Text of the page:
Donald Trump has been highly successful so far in his revenge campaign against the 10 House Republicans who voted to impeach him. Four lawmakers have chosen to retire, one lost his primary, another has been redistricted out of a job, and even Rep. Liz Cheney is polling so far behind her Trump-backed challenger that she has begun begging Democrats for their votes.
On Aug. 2, two more of those 10 will be on the ballot when voters go to the polls in Washington’s primary. At first, it would seem that Reps. Jaime Herrera Beutler and Dan Newhouse would be the next to fall to the former president’s hand-picked challengers. Both represent districts Trump won in 2016 and 2020. They were censured by their GOP state committee, and Trump has endorsed far-right challengers to both.
But there’s a much smaller chance that Trump will be able to deliver a knockout blow to his two avowed enemies. That’s because of Washington state’s uncommon open primary system.
“When [Herrera Butler and Newhouse] cast their vote to impeach President Trump, they knew that compared to other people nationwide, they had an electoral system that let them vote their conscience,” said Alex Hayes, a longtime GOP strategist in Washington state.
In Washington, voters of any party can vote for whomever they want. The top two vote-getters — no matter their party — go on to the general election. In closed primaries, by contrast, the parties run the elections and permit only their own registered voters to cast ballots, with the winner going on to face the opposing party’s choice in the general election.
Despite the headwinds Herrera Beutler and Newhouse face from within their own party, both still have strong shots at advancing to the general election because their fate isn’t controlled solely by the wrath of Trump’s MAGA faithful. Newhouse and Herrera Beutler can make up for the loss of the conservative base by drawing independent and possibly even Democratic voteS. Even if they finish second in their primaries, they’ll still progress to the general — where incumbents have a better chance of winning.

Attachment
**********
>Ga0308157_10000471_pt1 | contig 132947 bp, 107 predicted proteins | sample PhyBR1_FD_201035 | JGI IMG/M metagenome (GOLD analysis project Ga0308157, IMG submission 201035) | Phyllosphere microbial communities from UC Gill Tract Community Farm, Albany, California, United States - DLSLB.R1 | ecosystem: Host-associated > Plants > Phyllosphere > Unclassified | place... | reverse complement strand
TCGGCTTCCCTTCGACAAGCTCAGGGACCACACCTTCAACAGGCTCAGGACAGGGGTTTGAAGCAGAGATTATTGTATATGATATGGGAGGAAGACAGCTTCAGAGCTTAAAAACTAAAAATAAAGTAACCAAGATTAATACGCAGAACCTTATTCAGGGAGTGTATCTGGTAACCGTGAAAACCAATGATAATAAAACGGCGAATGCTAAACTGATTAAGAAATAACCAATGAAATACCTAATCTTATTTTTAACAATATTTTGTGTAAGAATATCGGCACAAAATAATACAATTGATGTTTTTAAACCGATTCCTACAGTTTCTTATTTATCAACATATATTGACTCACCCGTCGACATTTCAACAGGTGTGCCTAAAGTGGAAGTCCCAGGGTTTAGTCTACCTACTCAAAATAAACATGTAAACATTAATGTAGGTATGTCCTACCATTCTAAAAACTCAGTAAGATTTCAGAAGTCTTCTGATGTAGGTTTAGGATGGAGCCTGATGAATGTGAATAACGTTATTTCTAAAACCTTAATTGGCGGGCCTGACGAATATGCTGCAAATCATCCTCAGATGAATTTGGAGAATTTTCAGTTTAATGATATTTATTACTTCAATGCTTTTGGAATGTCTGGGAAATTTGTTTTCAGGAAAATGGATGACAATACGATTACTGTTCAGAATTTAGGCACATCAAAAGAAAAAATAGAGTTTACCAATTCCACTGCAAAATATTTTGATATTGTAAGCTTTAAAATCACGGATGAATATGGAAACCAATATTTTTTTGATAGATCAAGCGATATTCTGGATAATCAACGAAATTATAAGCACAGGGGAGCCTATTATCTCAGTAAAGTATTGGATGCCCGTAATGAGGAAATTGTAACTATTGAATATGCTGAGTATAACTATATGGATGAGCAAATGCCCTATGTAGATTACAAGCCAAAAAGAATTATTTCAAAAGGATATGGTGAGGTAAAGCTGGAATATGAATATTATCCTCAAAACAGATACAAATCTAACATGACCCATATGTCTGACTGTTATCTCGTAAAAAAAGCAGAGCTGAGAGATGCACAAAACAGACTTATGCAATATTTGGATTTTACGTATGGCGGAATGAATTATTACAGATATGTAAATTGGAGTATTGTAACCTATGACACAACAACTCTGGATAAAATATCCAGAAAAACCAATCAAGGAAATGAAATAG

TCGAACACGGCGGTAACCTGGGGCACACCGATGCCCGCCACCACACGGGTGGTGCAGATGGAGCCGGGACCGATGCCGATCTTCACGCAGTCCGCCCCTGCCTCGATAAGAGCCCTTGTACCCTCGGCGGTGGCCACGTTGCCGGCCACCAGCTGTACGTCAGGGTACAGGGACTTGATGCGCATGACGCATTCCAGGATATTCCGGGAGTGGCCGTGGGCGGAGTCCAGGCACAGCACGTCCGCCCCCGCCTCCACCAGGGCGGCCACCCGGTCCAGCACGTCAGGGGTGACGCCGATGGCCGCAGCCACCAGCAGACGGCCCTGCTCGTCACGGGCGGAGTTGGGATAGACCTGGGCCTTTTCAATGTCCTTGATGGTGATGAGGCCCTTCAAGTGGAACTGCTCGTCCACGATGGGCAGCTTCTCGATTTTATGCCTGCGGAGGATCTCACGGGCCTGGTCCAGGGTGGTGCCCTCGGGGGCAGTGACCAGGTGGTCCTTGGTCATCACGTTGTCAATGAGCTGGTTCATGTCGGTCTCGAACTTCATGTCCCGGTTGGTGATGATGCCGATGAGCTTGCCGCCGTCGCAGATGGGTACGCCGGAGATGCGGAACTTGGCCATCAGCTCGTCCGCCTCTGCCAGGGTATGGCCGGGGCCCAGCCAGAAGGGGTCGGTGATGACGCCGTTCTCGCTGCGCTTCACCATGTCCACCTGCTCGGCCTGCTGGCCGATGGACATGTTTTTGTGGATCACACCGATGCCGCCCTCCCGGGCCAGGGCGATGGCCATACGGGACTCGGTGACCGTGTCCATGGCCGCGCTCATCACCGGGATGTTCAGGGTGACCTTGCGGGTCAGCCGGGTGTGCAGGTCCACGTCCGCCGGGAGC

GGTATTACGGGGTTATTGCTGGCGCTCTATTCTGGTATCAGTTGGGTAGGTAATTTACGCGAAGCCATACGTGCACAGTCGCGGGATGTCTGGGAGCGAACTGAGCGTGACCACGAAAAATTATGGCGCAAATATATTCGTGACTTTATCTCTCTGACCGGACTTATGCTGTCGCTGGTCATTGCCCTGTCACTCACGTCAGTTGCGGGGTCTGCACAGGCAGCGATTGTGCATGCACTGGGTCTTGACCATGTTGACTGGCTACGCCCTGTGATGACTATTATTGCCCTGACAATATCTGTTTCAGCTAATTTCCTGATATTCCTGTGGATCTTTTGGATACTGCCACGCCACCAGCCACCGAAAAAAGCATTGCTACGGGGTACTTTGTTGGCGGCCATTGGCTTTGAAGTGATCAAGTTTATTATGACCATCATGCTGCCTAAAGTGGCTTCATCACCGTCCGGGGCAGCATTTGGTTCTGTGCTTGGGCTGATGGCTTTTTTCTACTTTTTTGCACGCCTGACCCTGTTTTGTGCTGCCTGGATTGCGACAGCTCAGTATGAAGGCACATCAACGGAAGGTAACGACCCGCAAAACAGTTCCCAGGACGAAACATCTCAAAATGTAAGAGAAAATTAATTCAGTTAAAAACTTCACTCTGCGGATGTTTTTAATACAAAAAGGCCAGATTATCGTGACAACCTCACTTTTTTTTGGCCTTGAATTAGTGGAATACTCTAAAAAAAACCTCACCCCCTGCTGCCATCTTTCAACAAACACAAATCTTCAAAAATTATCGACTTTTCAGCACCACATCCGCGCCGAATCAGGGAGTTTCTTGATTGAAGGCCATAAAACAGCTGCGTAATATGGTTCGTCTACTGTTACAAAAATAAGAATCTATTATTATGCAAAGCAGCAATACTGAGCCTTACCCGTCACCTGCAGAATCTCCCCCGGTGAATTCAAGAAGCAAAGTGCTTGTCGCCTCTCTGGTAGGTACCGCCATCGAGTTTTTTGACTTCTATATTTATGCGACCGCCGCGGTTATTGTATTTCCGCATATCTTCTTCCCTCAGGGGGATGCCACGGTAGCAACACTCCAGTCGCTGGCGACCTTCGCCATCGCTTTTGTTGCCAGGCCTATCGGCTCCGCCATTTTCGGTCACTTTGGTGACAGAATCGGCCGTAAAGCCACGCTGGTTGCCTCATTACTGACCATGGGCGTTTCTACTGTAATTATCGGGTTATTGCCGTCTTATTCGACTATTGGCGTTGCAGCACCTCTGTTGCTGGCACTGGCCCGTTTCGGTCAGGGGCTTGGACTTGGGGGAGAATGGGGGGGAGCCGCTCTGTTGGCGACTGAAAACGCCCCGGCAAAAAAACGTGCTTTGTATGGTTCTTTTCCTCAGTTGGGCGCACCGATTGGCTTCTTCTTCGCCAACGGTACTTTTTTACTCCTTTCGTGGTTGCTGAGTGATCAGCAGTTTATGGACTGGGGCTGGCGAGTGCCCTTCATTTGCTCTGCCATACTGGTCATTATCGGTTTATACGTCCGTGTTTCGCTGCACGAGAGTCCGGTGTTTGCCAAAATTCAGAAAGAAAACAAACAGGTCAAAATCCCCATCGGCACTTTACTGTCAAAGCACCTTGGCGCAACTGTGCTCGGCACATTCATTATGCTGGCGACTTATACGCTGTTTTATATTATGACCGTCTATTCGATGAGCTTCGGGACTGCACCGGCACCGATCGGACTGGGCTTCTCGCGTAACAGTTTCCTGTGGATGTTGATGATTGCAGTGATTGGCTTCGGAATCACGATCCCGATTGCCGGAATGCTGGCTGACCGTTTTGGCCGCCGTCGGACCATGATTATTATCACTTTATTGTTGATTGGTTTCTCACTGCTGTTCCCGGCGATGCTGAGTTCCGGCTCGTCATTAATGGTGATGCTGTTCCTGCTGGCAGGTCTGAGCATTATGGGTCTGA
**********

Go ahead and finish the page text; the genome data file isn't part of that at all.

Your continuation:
“It forces you as a candidate to compete as if you’re running in a general election, because the August primary is not just your voters,” said Washington state Republican party chairman Caleb Heimlich. “It’s not just Republicans choosing their favorite Republican — it’s all voters voting.”
The knock on closed primaries is that often a minority of a party’s voters have undue power to nominate candidates who are too extreme to be viable in a general election. The open primary system gives a voice to a greater number of voters in a state and frees candidates from strict adherence to national party doctrine. Many proponents say open primaries can soften political polarization and give more power to political minorities.
Forty-two percent of Americans in 2021 identified as independents (compared to 29 percent as Democrats and 27 percent as Republicans), according to Gallup. Those independent voters, however, often are left out of the selection process for general election candidates because they are ineligible to participate in closed primaries. Redistricting, meanwhile, has taken most of the “swing” out of general elections. Of 435 House districts in America, only 30 are actually considered competitive in this year’s November election.
“A large population of voters who are disenfranchised in other systems — swing voters, people that aren’t part of the political party — are part of the Washington State primary,” said Hayes, adding that candidates are incentivized to reach out to every voter in their district, not just their base. “It’s a process that is much more anchored to the actual opinion of voters in your community.”